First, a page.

Abstract BACKGROUND: Although a reduced gut microbiota diversity and low mucosal total IgA levels in infancy have been associated with allergy development, IgA responses to the gut microbiota have not yet been studied. OBJECTIVE: We sought to determine the proportions of IgA coating together with the characterization of the dominant bacteria, bound to IgA or not, in infant stool samples in relation to allergy development. METHODS: A combination of flow cytometric cell sorting and deep sequencing of the 16S rDNA gene was used to characterize the bacterial recognition patterns by IgA in stool samples collected at 1 and 12 months of age from children staying healthy or having allergic symptoms up to 7 years of age. RESULTS: The children with allergic manifestations, particularly asthma, during childhood had a lower proportion of IgA bound to fecal bacteria at 12 months of age compared with healthy children. These alterations cannot be attributed to differences in IgA levels or bacterial load between the 2 groups. Moreover, the bacterial targets of early IgA responses (including coating of the Bacteroides genus), as well as IgA recognition patterns, differed between healthy children and children with allergic manifestations. Altered IgA recognition patterns in children with allergy were observed already at 1 month of age, when the IgA antibodies are predominantly maternally derived in breast-fed children. CONCLUSION: An aberrant IgA responsiveness to the gut microbiota during infancy precedes asthma and allergy development, possibly indicating an impaired mucosal barrier function in allergic children.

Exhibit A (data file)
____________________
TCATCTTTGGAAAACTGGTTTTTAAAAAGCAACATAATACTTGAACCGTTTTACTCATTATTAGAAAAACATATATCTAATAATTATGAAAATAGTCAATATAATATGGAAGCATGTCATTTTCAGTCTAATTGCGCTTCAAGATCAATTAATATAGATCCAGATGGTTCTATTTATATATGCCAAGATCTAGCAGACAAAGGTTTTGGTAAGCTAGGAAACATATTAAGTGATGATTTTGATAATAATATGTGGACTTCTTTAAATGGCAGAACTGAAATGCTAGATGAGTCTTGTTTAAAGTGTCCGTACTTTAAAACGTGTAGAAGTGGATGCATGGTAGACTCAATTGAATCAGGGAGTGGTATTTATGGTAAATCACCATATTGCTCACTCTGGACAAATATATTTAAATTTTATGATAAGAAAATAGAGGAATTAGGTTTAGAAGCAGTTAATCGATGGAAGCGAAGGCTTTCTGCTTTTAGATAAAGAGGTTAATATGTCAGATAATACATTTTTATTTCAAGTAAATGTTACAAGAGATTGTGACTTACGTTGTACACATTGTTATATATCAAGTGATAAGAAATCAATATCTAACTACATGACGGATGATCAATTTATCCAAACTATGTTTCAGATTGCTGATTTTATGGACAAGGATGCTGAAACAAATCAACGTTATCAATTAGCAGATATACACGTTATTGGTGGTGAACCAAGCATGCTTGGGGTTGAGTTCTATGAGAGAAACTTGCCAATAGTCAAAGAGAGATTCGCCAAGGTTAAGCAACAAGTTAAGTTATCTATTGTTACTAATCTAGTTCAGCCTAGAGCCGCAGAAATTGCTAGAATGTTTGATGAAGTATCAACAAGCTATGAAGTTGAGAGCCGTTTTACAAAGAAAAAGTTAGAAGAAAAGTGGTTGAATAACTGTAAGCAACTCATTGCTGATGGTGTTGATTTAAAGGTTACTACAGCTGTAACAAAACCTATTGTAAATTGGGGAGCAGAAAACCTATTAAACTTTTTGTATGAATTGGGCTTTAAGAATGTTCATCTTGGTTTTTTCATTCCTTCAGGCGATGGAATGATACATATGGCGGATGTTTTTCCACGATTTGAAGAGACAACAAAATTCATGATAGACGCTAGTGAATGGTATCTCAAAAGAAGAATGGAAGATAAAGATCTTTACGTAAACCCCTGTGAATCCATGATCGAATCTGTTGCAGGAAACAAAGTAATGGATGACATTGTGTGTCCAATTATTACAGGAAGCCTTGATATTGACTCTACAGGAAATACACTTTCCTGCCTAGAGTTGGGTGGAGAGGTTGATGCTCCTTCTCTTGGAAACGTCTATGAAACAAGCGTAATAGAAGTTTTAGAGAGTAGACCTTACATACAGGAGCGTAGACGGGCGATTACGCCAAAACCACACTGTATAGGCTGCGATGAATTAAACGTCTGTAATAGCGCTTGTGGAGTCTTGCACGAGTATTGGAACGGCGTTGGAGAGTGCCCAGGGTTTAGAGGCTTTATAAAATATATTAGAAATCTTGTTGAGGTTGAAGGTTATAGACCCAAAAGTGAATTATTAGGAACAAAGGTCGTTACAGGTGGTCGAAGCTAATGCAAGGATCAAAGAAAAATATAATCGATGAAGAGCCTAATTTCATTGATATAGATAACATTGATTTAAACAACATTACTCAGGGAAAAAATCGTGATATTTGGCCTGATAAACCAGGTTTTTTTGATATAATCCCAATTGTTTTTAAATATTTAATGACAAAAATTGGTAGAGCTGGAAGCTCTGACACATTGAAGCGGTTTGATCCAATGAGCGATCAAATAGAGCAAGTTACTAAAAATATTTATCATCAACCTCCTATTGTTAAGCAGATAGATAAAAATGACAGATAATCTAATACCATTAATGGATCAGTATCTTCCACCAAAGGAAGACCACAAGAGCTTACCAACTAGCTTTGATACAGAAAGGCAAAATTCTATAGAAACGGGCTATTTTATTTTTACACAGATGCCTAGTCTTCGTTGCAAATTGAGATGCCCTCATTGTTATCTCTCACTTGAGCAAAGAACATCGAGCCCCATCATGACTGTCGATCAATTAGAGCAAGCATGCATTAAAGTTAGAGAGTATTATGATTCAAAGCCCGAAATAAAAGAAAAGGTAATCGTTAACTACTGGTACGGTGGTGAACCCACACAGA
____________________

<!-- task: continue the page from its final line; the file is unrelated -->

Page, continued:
Call Number Serial 1933